US interceptor missile hits target over Pacific

By
September 2, 2006 03:45
1 minute read.

 
X

Dear Reader,
As you can imagine, more people are reading The Jerusalem Post than ever before. Nevertheless, traditional business models are no longer sustainable and high-quality publications, like ours, are being forced to look for new ways to keep going. Unlike many other news organizations, we have not put up a paywall. We want to keep our journalism open and accessible and be able to keep providing you with news and analyses from the frontlines of Israel, the Middle East and the Jewish World.

As one of our loyal readers, we ask you to be our partner.

For $5 a month you will receive access to the following:

  • A user experience almost completely free of ads
  • Access to our Premium Section
  • Content from the award-winning Jerusalem Report and our monthly magazine to learn Hebrew - Ivrit
  • A brand new ePaper featuring the daily newspaper as it appears in print in Israel

Help us grow and continue telling Israel’s story to the world.

Thank you,

Ronit Hasin-Hochman, CEO, Jerusalem Post Group
Yaakov Katz, Editor-in-Chief

UPGRADE YOUR JPOST EXPERIENCE FOR 5$ PER MONTH Show me later

An interceptor missile destroyed a mock warhead over the Pacific Ocean in a key test of the United States' missile defense system, officials said. It was the most realistic test of the systems that would be used against an attack, said Missile Defense Agency spokesman Rick Lehner. The 16-meter interceptor shot out of an underground silo at Vandenberg Air Force Base on the central California coast at 10:39 a.m. (1739 GMT) Friday, 17 minutes after the mock warhead was launched from Kodiak Island, Alaska, Lehner said. The interceptor carried a refrigerator-sized "kill vehicle" that locked on to the approaching mock enemy missile and flew into the 1-meter-long warhead at 29,000 kph. Lehner said both disintegrated more than 160 kilometers above the Earth and a few hundred kilometers west of Vandenberg. The interceptor's flight lasted 13 minutes. The test was designed to see whether the "kill vehicle" could get close to the warhead to test the tracking and sensor systems which would be used in an actual missile attack. Critics also argued early on that the demise of the Soviet Union made a full-scale missile attack on the US unlikely. Supporters say the US still is vulnerable to missiles from rogue states. In July, North Korea unsuccessfully test-fired a missile that was believed capable of reaching the northwestern US coast. On Monday, Defense Secretary Donald H. Rumsfeld visited Fort Greely in Alaska, where 11 interceptors are kept. Asked whether the missile shield was ready for use against a North Korean missile, Rumsfeld said he would not be fully convinced without more realistic testing. "A full end-to-end" demonstration is needed "where we actually put all the pieces" of the highly complex and far-flung system together, he said.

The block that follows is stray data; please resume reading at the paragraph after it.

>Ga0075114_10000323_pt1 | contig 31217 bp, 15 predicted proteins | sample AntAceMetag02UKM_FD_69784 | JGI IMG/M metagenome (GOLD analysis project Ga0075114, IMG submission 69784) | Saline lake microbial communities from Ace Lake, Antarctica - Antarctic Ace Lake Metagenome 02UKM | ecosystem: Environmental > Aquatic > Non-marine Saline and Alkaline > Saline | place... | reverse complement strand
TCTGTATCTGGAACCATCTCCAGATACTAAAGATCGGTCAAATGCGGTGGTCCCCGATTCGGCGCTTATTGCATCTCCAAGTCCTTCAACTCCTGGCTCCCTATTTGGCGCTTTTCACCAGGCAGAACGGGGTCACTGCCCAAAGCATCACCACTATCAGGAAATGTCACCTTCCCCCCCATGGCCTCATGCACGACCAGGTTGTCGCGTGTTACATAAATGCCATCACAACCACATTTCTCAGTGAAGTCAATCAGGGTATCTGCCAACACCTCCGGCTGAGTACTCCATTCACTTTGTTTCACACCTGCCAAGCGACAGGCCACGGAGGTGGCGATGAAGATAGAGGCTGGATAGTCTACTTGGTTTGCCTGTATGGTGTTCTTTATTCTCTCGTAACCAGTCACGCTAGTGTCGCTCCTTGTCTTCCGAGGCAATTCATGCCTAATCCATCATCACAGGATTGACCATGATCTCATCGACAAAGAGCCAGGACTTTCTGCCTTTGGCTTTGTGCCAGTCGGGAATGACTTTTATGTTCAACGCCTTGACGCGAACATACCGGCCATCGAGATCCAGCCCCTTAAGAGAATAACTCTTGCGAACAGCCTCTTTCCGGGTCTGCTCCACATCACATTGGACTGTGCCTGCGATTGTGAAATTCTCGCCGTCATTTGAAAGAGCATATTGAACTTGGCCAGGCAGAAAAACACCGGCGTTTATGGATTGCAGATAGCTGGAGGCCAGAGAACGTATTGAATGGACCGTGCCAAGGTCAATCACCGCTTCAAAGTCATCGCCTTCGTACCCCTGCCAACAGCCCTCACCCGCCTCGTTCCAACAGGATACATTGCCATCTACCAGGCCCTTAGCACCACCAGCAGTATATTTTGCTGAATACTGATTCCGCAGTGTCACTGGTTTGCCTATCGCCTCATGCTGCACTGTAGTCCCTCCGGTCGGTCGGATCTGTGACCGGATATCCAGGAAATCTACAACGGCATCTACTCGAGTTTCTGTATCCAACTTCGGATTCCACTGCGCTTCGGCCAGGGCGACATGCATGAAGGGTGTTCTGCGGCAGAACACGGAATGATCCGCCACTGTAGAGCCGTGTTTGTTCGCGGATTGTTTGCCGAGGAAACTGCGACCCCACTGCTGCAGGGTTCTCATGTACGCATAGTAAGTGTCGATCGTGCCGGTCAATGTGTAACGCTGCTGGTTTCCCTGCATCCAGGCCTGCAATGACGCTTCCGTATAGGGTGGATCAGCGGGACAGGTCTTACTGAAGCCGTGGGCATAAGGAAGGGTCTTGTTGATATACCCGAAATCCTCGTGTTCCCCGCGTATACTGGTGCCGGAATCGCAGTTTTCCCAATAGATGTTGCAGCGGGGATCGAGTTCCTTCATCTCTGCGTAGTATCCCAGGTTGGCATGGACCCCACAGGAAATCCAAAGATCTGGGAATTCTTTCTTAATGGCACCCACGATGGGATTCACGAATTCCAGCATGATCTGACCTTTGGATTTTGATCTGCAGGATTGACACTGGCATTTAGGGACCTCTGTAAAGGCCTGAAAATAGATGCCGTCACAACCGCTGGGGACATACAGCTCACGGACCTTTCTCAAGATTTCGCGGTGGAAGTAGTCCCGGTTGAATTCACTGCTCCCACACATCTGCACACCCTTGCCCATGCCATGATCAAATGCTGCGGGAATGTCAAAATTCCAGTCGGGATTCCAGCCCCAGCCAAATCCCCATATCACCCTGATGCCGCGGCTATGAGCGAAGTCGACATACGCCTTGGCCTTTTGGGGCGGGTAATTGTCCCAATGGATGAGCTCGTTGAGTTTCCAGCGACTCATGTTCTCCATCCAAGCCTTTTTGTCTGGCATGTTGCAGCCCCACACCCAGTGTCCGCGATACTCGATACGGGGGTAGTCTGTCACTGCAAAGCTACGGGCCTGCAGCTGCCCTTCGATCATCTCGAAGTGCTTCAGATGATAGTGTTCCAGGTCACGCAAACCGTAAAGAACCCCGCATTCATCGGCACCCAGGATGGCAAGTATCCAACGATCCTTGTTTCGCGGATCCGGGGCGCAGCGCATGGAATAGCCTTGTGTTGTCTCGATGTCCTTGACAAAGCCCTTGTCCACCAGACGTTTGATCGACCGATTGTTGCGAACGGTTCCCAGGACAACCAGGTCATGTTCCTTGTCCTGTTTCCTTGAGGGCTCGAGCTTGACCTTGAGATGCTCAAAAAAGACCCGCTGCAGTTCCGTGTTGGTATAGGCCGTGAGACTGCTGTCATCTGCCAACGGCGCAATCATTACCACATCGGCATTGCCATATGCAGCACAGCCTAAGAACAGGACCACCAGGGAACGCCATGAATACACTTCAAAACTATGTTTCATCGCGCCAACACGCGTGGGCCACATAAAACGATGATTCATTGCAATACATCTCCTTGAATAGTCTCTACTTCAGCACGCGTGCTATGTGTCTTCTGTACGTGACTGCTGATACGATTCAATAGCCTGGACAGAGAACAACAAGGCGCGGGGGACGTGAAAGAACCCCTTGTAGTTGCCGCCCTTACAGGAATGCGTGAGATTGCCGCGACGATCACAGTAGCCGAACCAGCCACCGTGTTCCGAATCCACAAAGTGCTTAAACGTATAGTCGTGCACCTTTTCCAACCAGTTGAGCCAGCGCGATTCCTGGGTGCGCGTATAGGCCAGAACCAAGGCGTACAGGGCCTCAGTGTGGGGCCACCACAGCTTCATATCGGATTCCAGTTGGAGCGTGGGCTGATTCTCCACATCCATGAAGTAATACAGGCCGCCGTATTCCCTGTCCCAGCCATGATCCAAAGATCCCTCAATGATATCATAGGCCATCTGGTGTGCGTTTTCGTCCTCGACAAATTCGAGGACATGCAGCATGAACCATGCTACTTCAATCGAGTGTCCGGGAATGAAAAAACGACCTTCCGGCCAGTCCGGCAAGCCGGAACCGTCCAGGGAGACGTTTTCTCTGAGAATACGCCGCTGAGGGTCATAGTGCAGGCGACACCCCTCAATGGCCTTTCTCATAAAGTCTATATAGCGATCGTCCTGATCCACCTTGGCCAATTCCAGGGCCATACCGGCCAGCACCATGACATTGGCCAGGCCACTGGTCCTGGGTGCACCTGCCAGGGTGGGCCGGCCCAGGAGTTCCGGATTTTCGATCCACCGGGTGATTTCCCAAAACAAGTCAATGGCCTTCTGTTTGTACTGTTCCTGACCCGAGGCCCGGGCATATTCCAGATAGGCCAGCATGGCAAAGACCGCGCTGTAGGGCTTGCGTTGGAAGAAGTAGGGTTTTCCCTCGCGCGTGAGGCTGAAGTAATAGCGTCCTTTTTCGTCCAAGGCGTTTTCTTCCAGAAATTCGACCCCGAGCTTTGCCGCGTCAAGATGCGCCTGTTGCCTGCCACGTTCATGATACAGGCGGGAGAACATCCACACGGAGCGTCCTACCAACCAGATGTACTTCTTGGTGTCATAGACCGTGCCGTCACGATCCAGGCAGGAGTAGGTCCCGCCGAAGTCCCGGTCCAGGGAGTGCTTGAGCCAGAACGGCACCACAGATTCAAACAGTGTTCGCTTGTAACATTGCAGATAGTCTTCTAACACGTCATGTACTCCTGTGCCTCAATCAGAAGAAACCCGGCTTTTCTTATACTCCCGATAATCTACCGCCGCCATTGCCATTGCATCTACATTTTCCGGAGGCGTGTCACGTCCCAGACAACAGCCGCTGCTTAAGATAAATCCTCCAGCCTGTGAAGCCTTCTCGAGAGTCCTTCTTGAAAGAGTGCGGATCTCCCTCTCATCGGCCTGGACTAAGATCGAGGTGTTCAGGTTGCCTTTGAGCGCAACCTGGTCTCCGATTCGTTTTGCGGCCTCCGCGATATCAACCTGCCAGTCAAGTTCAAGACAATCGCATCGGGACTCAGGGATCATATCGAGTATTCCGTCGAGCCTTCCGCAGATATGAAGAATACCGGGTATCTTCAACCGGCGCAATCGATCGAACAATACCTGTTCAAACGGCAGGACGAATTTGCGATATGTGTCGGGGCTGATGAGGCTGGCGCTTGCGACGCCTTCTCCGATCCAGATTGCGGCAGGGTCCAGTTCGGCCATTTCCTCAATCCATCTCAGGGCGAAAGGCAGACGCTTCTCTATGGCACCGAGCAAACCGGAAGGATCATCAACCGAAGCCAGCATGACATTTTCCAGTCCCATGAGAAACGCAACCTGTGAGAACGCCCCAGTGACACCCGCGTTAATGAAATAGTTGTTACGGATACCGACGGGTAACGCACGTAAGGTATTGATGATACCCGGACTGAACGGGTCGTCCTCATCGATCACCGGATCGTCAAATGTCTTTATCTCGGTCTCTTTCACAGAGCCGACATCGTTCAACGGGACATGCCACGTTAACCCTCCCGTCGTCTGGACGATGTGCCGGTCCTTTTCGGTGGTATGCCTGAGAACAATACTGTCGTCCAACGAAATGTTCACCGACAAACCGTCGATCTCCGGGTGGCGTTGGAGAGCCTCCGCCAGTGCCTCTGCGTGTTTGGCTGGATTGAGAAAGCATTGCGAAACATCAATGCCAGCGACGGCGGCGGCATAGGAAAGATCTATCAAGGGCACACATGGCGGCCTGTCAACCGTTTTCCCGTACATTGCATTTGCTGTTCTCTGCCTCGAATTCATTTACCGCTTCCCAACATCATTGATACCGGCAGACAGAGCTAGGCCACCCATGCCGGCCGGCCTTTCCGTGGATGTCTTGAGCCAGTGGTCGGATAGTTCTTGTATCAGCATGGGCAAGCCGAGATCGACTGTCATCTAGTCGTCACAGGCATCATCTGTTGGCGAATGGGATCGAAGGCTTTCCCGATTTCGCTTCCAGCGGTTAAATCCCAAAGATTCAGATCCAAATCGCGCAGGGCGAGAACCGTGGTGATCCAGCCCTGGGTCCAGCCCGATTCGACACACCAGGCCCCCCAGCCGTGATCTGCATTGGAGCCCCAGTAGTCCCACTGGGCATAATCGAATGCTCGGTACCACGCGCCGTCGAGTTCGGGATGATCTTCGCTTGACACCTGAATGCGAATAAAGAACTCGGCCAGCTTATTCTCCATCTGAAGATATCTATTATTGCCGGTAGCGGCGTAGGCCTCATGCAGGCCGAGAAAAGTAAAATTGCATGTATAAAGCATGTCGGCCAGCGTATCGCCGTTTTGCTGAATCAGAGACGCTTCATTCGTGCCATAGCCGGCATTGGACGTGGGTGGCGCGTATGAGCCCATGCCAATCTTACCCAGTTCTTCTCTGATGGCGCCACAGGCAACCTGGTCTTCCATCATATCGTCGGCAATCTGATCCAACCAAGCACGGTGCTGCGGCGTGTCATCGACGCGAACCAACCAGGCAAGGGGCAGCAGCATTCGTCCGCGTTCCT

Join Jerusalem Post Premium Plus now for just $5 and upgrade your experience with an ads-free website and exclusive content. Click here>>

Related Content

OVERVIEW OF the Human Rights Council at the UNHRC
September 21, 2018
UNHRC appoints new Gaza probe chairman

By TOVAH LAZAROFF